Challenges with Blockchain Implementation
Blockchain implementation does not come free of risk and carries a few challenges of its own. Some of these challenges and risks include:
Failure to Secure Support From Top Management
This is by far one of the most common problems faced by global supply chains today when they look to incorporate blockchain technology into their processes. Since supply chain processes have a serious impact on the objectives and finances of an organization, it is necessary for businesses to acquire sponsorship and leadership from the top management. C-level executives from the top management can run the value-chain, sponsor projects, drive enterprise-wide accountability, achieve cross-departmental and cross-functional commitment and also allocate proper resources to insure the successful implementation of technology. One tried and trusted solution here is to create an executive steering committee that ensures the perfect allocation of resources and ensures that all obstacles in the path to proper implementation are removed.
Wrong Process or Practice
Organizations need to get their homework done before they initiate the blockchain implementation process across the supply chain. Prior to the start of the implementation process, it is critical for companies to initiate and conduct research toward the right processes and methods. The new technology should be supported with the right processes. A successful way to approach the technology revamp is to talk with other businesses that have successfully applied the technology within their supply chains. Many supply chain providers have incorporated relevant operation management systems in their organizations and will be willing to tell you all about the processes you should and shouldn’t follow.
Timely data and accurate information are responsible for the success of almost all supply chains. Supply chains succeed due to their ability to provide accurate information across the board for members to benefit and learn from. Many of the initial benefits that come with supply chain technology automation will be neutered through the presence of inaccurate and untimely data on your systems. Hence, before you integrate a new software process into your supply chain, you should ensure that the data related to that application is clean and structured in all possible ways.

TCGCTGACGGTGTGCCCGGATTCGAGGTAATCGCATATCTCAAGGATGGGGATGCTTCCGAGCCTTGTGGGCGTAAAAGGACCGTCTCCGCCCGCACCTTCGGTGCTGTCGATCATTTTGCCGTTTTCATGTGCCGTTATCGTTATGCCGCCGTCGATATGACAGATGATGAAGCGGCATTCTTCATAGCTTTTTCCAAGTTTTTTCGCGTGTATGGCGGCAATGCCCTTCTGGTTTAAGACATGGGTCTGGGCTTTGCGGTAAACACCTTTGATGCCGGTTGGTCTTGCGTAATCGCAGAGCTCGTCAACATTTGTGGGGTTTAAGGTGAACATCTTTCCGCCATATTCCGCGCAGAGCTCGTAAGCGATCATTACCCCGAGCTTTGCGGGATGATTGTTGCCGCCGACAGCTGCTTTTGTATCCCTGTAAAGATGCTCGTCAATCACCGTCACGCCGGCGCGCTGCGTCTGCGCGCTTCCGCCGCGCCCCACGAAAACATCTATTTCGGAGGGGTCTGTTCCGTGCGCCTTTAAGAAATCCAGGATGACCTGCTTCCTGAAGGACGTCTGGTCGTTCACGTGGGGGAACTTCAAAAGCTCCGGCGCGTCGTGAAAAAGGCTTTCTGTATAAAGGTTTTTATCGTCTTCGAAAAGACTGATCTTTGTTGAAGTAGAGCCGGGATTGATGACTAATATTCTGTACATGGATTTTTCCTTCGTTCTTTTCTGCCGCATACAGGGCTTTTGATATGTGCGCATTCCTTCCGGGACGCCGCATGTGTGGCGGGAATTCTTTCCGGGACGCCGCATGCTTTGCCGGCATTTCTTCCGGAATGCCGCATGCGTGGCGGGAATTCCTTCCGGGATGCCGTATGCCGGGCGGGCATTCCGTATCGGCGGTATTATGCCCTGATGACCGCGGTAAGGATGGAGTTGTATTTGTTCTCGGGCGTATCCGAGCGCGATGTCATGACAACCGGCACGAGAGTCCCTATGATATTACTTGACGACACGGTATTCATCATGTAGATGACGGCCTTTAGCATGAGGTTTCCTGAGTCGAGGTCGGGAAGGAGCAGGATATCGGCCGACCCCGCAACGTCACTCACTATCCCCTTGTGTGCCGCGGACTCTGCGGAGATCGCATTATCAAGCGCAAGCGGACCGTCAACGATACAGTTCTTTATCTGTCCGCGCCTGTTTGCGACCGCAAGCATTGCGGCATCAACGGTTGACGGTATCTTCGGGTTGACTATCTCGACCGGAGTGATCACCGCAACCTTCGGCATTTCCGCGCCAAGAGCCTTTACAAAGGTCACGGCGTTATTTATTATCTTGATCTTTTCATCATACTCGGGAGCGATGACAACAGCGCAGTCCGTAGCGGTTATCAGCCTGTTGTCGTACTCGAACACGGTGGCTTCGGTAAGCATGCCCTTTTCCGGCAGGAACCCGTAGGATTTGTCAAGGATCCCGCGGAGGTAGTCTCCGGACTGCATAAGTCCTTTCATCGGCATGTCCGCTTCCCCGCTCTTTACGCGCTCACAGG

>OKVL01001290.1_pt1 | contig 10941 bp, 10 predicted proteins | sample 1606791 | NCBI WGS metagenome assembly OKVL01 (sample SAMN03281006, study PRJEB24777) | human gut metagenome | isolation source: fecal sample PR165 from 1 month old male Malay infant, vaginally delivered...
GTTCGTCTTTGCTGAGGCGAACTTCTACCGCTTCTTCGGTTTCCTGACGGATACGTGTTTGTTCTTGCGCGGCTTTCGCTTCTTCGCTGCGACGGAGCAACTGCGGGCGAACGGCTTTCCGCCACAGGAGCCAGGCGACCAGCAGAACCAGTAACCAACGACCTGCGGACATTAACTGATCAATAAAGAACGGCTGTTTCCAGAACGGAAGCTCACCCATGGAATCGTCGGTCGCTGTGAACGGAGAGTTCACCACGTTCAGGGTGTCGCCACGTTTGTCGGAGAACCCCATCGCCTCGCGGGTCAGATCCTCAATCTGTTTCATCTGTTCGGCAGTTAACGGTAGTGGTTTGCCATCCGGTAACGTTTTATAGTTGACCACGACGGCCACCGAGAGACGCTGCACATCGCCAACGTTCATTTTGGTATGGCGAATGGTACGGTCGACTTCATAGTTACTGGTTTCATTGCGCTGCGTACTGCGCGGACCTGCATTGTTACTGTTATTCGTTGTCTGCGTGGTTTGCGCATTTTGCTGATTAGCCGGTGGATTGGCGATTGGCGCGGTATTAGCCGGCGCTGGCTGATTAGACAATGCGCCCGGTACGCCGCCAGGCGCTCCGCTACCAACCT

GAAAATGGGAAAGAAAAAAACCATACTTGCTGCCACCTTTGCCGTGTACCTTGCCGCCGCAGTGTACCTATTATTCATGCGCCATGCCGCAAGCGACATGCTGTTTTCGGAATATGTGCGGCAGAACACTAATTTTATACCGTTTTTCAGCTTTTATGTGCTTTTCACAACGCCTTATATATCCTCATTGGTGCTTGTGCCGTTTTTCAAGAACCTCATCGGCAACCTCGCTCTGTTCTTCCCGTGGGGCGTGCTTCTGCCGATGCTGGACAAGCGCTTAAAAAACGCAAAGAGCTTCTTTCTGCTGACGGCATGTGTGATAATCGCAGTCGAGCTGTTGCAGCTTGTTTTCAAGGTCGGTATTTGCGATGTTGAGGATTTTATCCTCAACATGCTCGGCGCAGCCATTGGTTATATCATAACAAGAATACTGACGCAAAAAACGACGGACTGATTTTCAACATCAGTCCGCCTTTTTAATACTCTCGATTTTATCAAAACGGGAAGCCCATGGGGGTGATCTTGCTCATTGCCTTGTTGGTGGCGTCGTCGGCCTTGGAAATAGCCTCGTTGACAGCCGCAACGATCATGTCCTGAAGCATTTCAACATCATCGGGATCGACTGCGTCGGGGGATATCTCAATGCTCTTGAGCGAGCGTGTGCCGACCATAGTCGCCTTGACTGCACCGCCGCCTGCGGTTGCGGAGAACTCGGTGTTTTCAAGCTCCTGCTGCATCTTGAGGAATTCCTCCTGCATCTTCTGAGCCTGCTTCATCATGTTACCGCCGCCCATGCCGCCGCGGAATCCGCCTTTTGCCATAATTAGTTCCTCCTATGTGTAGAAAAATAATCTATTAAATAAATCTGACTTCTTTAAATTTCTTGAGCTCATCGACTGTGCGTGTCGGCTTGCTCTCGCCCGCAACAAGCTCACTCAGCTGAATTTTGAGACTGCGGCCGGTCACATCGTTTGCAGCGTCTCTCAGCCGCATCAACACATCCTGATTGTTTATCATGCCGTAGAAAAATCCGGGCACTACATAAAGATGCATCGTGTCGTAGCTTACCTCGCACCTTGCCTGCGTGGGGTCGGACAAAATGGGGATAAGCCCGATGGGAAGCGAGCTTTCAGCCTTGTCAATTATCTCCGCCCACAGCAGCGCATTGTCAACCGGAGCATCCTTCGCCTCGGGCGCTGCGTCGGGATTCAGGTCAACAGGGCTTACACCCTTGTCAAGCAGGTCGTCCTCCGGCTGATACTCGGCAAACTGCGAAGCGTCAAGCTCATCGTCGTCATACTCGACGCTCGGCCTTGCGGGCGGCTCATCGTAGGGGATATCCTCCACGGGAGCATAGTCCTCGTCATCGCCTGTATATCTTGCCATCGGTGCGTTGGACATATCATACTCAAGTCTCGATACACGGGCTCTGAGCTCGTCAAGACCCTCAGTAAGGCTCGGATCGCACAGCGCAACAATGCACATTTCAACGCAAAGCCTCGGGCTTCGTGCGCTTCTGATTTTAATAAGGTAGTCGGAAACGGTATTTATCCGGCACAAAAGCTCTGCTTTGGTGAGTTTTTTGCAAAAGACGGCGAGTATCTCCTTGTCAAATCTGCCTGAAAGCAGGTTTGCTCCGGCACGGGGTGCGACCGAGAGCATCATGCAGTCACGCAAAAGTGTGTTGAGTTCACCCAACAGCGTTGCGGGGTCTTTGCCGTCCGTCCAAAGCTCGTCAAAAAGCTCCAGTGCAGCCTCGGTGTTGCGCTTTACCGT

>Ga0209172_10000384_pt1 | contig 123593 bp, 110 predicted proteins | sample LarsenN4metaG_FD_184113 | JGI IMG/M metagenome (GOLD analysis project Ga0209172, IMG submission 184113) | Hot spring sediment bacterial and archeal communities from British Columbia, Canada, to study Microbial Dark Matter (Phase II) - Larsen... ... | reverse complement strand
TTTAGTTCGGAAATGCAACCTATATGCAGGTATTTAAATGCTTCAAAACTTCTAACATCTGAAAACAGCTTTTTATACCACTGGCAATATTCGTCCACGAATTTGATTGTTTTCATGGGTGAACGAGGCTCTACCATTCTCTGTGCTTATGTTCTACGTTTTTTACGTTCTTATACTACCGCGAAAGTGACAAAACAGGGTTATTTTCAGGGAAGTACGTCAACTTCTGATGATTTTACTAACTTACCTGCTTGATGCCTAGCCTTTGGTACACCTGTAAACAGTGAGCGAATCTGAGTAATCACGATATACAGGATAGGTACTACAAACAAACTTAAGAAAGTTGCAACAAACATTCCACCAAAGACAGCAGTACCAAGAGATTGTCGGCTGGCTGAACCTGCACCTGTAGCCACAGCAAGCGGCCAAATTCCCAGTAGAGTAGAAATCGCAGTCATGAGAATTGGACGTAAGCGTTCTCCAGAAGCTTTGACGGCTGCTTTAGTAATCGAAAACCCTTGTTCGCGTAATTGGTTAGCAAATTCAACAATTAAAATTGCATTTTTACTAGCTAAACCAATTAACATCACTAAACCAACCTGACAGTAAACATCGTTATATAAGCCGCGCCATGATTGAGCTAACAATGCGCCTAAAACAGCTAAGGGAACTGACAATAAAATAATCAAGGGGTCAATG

Limiting Digital Waste Through Industry 4.0
Digital waste is a major cause of concern for businesses today. The presence of this waste across the supply chain can reduce efficiency and lead to other problems of a similar nature. Digital waste can easily be found across multiple supply chains today. To understand how digital waste limits the potential of technology in supply chain 4.0, let us first take a look at these sources of waste. Digital waste can be categorized into three classes, including:
Data Capturing and Management:
The data available to businesses today is often handled manually, and not updated in a regular manner. Data collection is also handled through a paper-based method centered on reducing costs and ensuring profitability. Data that isn’t updated regularly or not at all includes the master data collected on supplier lead times. This data, once entered, remains unchanged for a significant period of time. Based on these mundane and inconsistent data management techniques, businesses are unable to implement a decent strategy for acquiring and transmitting data. If the lead time of a supplier is continuously increasing, warnings should be sent to them in an automated manner. However, with the processes of today, the signal for increasing lead times will not be recognized and the supplier will keep delivering goods in their own sweet manner, without regards for the delays experienced in the cycle due to their negligence.
Integrated Process Optimization
Many companies today have implemented an integrated process for planning. This planning process works through silos and leverages information to achieve the best possible planning results. The use of digitalization for planning forecasts is often manually overwritten by planners in and around the optimization process. This holds especially true for parts moving at a high or medium speed.